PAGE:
NEW DELHI: The Supreme Court on Wednesday decided that it would start live-streaming of some of the cases in order to avoid overcrowding in the courtroom.
The court released a 106-page order and said that the decision is been taken in public interest. "Live-streaming of court proceedings is manifestly in public interest," the order said.
Adding that it will lead to more transparency the order stated that "It can epitomize transparency, good governance and accountability, and more importantly, open the vista of the courtrooms."
A bench of Chief Justice Dipak Misra and Justices A M Khanwilkar and D Y Chandrachud, in two different but concurring judgements, said "we hold that the cause brought before this court by the protagonists in larger public interest, deserves acceptance so as to uphold the constitutional rights of public and the litigants in particular".
"Above all, sunlight is the best disinfectant," Justice Chandrachud, writing a separate concurring verdict, said, adding that live streaming "as an extension of the principle of open courts will ensure that the interface between a court hearing with virtual reality will result in the dissemination of information in the widest possible sense, imparting transparency and accountability to the judicial process".
The bench said that for live-streaming, the permission of the concerned court will have to be sought in writing, in advance, in conformity with the prescribed procedure.
Consent from the litigants will be obtained and only a few cases of constitutional and national importance will be live-streamed initially.
It said "the focus of the cameras in the courtroom will be directed only towards two sets of people--the judges hearing the matter and at such an angle so as to only show the anterior-facing side of the Justices, without revealing anything from behind the elevated platform/level on which the Justices sit".
The cameras would also show the arguing advocates from such an angle that it does not reveal in any way the contents of notes or reference material being relied upon.
The bench said that the copyright over the broadcasted material will be retained by the court which will have the final say in respect of use of the coverage material.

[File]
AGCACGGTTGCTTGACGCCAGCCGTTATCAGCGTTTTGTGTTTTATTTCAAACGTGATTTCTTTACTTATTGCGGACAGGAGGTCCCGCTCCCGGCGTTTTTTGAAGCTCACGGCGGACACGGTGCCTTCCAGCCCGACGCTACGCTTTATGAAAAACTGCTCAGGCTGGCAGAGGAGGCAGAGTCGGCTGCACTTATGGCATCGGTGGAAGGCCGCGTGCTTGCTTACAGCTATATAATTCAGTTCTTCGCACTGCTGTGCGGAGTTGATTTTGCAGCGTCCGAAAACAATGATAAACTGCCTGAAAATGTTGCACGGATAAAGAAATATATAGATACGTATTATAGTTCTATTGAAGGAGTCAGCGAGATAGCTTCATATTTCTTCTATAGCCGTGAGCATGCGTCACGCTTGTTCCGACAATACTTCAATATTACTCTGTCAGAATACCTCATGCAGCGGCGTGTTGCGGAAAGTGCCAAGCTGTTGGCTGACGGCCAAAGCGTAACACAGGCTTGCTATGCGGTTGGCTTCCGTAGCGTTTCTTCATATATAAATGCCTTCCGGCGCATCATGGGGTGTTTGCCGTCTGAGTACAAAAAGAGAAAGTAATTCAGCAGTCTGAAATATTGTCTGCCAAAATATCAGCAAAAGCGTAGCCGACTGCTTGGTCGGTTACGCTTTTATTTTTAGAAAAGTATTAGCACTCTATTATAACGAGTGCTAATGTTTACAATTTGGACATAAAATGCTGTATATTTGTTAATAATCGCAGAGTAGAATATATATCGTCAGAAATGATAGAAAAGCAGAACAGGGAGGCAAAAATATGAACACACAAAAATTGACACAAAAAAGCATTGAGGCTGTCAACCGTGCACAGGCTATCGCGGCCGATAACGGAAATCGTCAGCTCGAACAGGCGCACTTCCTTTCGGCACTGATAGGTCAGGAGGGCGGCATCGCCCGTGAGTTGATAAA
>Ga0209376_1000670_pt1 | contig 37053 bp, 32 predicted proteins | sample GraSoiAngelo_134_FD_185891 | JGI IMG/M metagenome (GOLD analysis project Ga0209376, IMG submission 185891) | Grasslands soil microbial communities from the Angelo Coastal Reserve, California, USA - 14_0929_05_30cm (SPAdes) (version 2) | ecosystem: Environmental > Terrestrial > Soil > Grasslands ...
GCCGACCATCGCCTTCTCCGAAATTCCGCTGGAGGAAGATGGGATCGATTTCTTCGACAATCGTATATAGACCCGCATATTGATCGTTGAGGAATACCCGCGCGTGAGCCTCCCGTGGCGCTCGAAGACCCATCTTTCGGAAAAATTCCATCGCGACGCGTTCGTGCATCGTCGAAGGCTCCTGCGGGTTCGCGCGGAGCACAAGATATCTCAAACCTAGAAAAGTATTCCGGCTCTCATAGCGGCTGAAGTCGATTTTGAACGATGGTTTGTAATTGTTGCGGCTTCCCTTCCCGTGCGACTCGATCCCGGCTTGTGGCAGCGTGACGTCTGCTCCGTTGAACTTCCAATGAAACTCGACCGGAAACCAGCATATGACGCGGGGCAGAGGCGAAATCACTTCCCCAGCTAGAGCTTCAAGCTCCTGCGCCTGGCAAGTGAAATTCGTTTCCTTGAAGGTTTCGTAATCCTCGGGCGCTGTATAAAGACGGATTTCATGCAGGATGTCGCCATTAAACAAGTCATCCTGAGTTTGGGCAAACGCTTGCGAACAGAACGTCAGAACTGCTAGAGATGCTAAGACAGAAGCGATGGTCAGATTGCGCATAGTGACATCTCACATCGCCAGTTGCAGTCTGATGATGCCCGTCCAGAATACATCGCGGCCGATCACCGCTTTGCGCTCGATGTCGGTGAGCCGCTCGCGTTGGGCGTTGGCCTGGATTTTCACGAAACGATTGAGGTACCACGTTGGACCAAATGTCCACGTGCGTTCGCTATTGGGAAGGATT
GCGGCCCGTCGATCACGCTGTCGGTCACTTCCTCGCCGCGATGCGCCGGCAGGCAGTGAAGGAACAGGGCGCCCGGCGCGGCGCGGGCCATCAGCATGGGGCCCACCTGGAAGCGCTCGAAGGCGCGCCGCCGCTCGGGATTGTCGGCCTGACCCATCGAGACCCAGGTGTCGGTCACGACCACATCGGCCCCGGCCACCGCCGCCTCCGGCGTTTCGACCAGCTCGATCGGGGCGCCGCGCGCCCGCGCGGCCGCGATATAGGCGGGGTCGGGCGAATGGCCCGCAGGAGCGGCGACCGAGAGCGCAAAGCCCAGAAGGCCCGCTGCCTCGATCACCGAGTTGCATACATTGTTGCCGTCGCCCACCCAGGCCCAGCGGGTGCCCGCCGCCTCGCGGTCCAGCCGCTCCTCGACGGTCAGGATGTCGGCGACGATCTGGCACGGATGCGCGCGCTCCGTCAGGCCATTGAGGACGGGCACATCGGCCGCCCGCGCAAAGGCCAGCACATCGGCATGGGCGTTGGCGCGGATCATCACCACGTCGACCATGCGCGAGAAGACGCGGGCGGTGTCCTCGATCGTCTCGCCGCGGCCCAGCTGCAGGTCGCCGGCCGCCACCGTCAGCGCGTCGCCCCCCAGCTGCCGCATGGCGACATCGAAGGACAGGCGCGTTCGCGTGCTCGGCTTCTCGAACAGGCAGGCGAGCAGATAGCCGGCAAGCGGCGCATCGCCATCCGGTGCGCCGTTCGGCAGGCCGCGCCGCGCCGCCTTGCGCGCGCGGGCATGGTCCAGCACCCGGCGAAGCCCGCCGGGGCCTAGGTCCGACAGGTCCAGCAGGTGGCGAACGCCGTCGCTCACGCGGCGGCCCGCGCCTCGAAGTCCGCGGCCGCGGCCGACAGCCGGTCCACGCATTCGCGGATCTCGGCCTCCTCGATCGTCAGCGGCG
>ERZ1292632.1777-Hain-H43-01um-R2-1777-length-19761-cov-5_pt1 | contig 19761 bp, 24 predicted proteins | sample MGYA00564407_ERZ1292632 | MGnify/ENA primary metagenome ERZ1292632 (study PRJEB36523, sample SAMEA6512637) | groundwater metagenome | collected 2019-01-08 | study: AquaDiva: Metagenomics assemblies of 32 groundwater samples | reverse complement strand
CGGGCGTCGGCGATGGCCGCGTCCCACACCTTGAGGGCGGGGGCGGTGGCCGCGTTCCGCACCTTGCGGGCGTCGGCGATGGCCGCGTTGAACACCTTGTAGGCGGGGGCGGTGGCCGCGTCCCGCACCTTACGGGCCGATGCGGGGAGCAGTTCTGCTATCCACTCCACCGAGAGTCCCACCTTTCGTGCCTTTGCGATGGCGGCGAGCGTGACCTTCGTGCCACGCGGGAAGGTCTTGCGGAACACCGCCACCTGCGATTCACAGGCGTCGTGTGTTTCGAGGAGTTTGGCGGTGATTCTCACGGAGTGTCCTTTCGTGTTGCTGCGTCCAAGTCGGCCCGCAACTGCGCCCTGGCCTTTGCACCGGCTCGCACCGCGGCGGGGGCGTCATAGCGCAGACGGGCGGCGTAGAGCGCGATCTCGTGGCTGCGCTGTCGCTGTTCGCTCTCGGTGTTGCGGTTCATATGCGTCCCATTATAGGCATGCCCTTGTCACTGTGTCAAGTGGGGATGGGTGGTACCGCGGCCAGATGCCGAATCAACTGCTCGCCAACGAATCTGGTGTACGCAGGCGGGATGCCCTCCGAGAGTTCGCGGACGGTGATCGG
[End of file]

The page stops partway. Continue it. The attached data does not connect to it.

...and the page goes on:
At first, the video will be streamed to screens in other areas within the court complex following which the plan will later allow live-streaming over the internet.
The court asked the federal government to frame rules for the project, said Shraddha Deshmukh, a government lawyer involved in the case.
According to news agency Reuters, Deshmukh added that some sensitive cases, such as those related to sexual assault or child abuse, would be excluded.
The measure will also allow litigants to follow some parts of the proceedings from home without having to travel long distances.
"The time has come for this Court to take a step further in adopting technology and to enable live-streaming of its proceedings. Live-streaming of courtroom proceedings is an extension of the principle of open courts. Live-streaming will have the ability to reach a wide number of audiences with the touch of a button," Justice Chadrachud said.
He justified live-streaming by saying that "the technology of live-streaming injects radical immediacy into courtroom proceedings. Each hearing is made public within seconds of its occurrence".
"It enables viewers to have virtual access to courtroom proceedings as they unfold," he said and added that the introduction of live-streaming will effectuate the public's right to know about court proceedings.
The two separate verdicts of the judges relied on the practices adopted in various courts in the world and said it appeared that broadcasting of courtroom proceedings emerged in several countries through judicial decisions.
The practices in countries like Australia, Brazil, Canada, China, England, European Court of Human Rights, Germany, Ireland and Israel were relied upon by the top court.
The Supreme Court had 54,013 pending cases as of May this year, according to data available on its website.
(With Agency Inputs)